In other words, somehow this Child has managed to do the almost unachievable. It not only became an adult, it also grew up.

I've never been more proud.

Happy Birthday Child 2

Friday, February 13, 2009


I was going to write about doing taxes and how it's totally normal to shout at the news-print manual things like, "Why can't you just say what you mean??" or "WHY SHOULD I MULTIPLY LINE 23b BY 15% HUH? JUST ANSWER ME THAT!!"


I hab a coad. Courtesy of the ever generous Child 3. So instead I'm just going to post an old picture of Kaj because it makes me smile.

Then I'm going to go back to sneezing and sniffling. And whining.

Thursday, February 12, 2009


During last night's Netflix showing -

Child 3: Know what I would do if I had a Darlek come up like that? I'd jump on and go, "now SPIN! WHEEEEEE!"

Child 1: I'd poke it in the eye stalk. POKE! POKE! You can't see me!

Me: I'd totally cuddle it. "Whose an ickle Darlek-warlek then? Izzee? Izzee? Hims is just the cutest little genocidal wobot hims is!"

Child 2: This is why Earth will never be invaded by Darleks.

Friday, February 06, 2009


We have a few odd traditions in my family - not my Kirk-Megan-Children family but the family I was raised in, and some of them have to do with giving gifts. One is the habit of giving someone not what you think they'd like or need, but what you, personally, find really, really funny. I don't indulge in this one terribly often but it is why my poor sister, when she took up belly-dancing as a pass-time, was given an enormous red bra and several packets of sequins and plastic googly eyes. Another is the practice of recycling wrapping. We were completely used to receiving our gifts tastefully clad in the Sunday comics or, on one memorable Christmas, bundled up in the family collection of towels. It is due to this heritage that I can boast the skill of making curled ribbon decorations out of newsprint. (true that - cut strips of newspaper and gently, carefully run the blade of scissors over it - curls beautifully if you manage not to pull it to bits).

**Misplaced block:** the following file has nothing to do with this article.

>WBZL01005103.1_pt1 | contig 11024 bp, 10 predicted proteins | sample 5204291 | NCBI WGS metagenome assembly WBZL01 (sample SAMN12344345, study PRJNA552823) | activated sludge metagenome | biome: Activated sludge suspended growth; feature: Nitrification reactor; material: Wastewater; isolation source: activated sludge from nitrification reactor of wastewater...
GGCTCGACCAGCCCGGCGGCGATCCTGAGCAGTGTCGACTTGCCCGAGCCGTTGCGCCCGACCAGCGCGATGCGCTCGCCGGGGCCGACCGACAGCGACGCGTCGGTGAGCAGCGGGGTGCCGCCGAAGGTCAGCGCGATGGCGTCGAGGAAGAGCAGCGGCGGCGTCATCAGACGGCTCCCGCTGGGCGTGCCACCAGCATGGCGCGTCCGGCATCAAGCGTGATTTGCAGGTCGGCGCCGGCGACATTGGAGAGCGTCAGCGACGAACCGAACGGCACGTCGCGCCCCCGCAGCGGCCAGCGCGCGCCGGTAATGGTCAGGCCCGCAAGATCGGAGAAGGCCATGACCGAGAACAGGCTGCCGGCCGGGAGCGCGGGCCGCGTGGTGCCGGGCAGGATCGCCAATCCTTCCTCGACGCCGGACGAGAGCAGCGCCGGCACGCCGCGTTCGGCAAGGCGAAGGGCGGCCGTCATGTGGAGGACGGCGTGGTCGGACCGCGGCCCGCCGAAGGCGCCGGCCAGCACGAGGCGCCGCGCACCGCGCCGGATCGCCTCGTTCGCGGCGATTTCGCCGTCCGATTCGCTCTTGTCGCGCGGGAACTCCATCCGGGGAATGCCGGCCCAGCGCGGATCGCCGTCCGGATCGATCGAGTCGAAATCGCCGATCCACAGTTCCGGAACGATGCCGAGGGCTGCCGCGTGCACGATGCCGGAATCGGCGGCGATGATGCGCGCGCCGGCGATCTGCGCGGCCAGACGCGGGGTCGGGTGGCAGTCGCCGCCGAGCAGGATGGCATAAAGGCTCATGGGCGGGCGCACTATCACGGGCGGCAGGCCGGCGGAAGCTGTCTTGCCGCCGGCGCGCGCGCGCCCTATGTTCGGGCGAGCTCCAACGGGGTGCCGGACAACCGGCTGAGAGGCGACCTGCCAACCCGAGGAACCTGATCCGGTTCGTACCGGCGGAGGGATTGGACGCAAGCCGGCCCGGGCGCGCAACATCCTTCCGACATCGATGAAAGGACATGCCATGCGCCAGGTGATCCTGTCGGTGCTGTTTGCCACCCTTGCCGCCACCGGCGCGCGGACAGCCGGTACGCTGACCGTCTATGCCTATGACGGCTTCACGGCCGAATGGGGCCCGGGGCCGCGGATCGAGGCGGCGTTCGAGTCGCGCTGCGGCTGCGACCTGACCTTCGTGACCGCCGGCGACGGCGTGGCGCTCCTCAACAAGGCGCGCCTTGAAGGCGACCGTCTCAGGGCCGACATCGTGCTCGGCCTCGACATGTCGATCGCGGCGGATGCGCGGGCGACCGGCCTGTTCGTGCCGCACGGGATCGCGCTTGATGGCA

Another tradition though is putting something of yourself into a gift. I remember one year my mother spent weeks carefully crocheting miles and miles of lace - two blouses, for my sister and me. I can see that blouse now, and the love and care and time that went into it.


Let's just say that my sister, the one who has a rather stressful job, the one with three children of her own who might, just might, have a few calls on her time. Yet this sister, for the Christmas just past? Produced this:

This is my Christmas hat, which has a Christmas scarf to go with. I would like to point out the clear pattern which is, I think, evidence of a very capable knitter - something I will never be.